5.70 0.00 (0.00%)
After hours: 4:19PM EDT
|Bid||5.65 x 21500|
|Ask||5.69 x 27000|
|Day's range||5.64 - 5.70|
|52-week range||4.49 - 7.56|
|Beta (5Y monthly)||1.28|
|PE ratio (TTM)||5.37|
|Forward dividend & yield||0.37 (6.62%)|
|Ex-dividend date||27 Mar 2020|
|1y target est||9.26|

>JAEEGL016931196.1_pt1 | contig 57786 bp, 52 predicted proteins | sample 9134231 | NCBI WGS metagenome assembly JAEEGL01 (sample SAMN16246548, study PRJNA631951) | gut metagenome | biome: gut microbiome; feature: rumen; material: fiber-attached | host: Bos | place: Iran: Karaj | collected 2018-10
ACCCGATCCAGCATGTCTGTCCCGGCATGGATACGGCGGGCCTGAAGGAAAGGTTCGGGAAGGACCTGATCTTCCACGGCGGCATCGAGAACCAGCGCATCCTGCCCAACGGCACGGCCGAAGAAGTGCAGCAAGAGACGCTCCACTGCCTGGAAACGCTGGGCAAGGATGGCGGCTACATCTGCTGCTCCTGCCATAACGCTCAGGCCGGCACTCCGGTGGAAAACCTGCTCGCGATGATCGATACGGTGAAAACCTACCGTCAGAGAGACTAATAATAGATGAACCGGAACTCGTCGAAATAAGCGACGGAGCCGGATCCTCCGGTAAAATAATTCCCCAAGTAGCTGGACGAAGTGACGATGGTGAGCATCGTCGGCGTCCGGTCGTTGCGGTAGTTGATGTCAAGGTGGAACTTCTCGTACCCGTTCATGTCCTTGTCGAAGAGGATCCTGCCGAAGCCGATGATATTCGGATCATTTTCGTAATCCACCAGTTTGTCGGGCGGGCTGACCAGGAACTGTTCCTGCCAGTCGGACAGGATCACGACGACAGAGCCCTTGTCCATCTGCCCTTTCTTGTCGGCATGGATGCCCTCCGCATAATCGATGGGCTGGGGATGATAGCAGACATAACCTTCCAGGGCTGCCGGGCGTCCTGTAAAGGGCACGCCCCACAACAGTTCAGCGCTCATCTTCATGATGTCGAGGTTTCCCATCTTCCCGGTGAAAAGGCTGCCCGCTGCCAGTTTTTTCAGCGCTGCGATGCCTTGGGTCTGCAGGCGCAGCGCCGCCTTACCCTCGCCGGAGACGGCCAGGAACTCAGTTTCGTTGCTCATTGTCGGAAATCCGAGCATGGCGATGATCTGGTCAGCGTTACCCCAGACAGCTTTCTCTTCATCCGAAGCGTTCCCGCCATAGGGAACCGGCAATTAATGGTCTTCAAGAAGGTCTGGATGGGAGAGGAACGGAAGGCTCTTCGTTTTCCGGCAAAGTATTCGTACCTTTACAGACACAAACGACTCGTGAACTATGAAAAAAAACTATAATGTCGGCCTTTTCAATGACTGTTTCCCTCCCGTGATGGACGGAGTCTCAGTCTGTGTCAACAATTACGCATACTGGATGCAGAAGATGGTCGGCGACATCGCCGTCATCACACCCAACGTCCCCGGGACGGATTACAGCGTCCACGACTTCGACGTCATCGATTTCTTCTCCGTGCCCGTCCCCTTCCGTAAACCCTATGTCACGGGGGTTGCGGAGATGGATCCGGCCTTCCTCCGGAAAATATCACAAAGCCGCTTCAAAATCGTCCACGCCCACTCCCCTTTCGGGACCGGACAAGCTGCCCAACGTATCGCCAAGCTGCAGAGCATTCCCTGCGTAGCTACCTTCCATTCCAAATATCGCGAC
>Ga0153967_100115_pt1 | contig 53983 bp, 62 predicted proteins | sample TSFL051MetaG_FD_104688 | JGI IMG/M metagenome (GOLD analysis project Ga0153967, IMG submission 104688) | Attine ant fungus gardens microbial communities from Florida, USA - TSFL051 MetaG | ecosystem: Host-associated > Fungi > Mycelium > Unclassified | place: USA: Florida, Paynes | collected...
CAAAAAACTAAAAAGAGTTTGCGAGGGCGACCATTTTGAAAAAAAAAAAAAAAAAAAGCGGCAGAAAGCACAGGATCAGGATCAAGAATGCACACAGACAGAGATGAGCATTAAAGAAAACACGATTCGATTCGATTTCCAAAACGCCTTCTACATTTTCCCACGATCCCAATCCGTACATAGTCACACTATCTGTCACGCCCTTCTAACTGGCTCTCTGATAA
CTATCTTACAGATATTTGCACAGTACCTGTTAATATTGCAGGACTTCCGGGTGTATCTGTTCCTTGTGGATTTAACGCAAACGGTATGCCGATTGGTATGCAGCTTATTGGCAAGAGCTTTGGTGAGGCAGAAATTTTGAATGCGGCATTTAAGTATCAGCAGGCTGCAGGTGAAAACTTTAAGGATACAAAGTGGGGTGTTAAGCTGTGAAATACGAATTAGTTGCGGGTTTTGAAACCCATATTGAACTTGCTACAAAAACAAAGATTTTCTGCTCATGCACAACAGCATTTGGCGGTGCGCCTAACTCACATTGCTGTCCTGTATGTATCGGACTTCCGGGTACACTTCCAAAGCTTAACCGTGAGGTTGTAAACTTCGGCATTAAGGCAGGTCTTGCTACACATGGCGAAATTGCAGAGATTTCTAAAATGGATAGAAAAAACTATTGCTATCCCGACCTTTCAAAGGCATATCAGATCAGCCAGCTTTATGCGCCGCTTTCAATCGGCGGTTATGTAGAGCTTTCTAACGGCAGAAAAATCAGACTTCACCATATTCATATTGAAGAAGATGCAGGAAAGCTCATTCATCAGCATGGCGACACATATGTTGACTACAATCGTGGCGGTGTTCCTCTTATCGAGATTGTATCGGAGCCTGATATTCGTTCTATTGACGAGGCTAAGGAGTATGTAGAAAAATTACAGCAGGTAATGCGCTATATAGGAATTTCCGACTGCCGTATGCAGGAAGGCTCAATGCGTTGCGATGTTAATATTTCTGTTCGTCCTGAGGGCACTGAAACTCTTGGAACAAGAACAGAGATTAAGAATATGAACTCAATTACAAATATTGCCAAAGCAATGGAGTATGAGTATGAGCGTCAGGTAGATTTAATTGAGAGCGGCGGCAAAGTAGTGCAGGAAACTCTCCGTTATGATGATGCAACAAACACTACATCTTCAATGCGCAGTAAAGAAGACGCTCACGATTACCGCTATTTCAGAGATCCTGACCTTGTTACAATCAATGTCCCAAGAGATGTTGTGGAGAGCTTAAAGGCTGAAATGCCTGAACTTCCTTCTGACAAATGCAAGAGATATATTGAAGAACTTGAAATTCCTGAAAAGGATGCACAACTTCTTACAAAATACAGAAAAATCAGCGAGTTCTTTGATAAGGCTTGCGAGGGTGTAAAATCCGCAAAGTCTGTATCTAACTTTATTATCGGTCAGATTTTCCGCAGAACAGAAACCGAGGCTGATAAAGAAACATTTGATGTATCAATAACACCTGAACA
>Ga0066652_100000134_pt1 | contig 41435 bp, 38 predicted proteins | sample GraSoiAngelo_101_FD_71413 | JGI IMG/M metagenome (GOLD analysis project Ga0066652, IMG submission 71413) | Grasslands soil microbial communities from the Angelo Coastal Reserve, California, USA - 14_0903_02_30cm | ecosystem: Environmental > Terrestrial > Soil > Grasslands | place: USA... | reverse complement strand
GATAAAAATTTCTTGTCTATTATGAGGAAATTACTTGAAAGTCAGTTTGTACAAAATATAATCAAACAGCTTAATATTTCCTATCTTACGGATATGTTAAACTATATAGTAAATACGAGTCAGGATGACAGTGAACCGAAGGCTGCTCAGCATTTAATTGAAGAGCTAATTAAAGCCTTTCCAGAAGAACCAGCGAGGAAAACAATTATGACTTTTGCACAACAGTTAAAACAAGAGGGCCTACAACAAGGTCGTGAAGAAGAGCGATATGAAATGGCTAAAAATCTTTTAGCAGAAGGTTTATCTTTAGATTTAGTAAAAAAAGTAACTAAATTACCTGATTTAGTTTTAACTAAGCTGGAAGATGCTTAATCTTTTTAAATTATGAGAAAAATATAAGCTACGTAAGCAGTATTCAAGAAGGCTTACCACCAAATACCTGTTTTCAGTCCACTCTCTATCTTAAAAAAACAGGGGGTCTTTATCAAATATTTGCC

(Bloomberg) -- The record $40 billion deal for wireless carrier NTT Docomo Inc. is sparking discussion of whether an even bigger Japanese buyout could be in the works: SoftBank Group Corp.Founder Masayoshi Son has debated for years whether to take his conglomerate private because of a persistent discount between his stock and the perceived value of his assets, particularly Alibaba Group Holding Ltd. shares. The 63-year-old billionaire revived informal talks this year after his shares tumbled and he sold off assets.The Docomo deal signals Japan has plenty of capital for deals on the kind of scale unthinkable in the past. Nippon Telegraph & Telephone Corp. will borrow the entire purchase price to finance the affiliate’s buyout, even though it had 1.09 trillion ($10.3 billion) in cash and equivalents at the end of March.“A successful buyout of Docomo could spur a similar move by SoftBank. There is plenty of liquidity for both,” said Justin Tang, head of Asian research at United First Partners in Singapore. “For lenders, this can be a huge source of revenue. And shareholders can have a catalyst in which to realize the value of their holdings.”Son has been frustrated that investors won’t pay more for his stock considering his company’s holdings. SoftBank posts on its website an estimate that its shareholder value is about 13,000 yen a share, a figure it calculates by adding the value of stakes in Alibaba, SoftBank Corp. and other assets, then subtracting debt. That’s roughly half the roughly 6,500 yen a share SoftBank Group trades at.After his shares plummeted in March, Son announced a record 4.5 trillion yen asset sale plan and a record 2.5 trillion yen buyback program. In addition, he’s cut a deal to sell chip designer Arm Ltd. to Nvidia Corp. for about $40 billion in cash and stock, although regulatory approval is expected to take more than a year.“Given SoftBank’s valuation discount and the availability of cheap financing, there is a good chance of an MBO,” said Tang.Goldman Sachs Group Inc. analysts published a research note after the Docomo buyout, arguing the deal is likely to spark further corporate alignments in the country. The report didn’t specifically mention SoftBank.The Docomo deal does present at least two challenges for SoftBank. NTT is buying out public shareholders in part so it can lower wireless rates more easily, a competitive threat that may hurt SoftBank Corp., Son’s domestic telecom unit. Newly anointed Prime Minister Yoshihide Suga has made lower phone tariffs a key part of his early agenda.In addition, NTT is paying 40% more than Docomo’s share price before the announcement. SoftBank shareholders could ask for a similar premium if Son pursues a buyout, according to Bloomberg Intelligence analyst Anthea Lai.SoftBank Group’s market capitalization is about $128 billion, so that kind of premium would mean valuing the company at $179 billion. That would be by far the largest buyout ever.Between the stake held by Son himself and the treasury shares SoftBank has already bought back, more than 30% of the company’s stock is already controlled by management, according to Bloomberg-compiled data.SMBC Nikko Securities Inc. analyst Satoru Kikuchi wrote earlier this month that a management-led deal to take the company private looked feasible.“The firm seems to be selling off assets rapidly and is considering the sale of its ARM holdings earlier than initially planned,” Kikuchi said in a research note. “Given the scale of its buyback operations, we think delisting via management buyout is a possibility.”For more articles like this, please visit us at bloomberg.comSubscribe now to stay ahead with the most trusted business news source.©2020 Bloomberg L.P.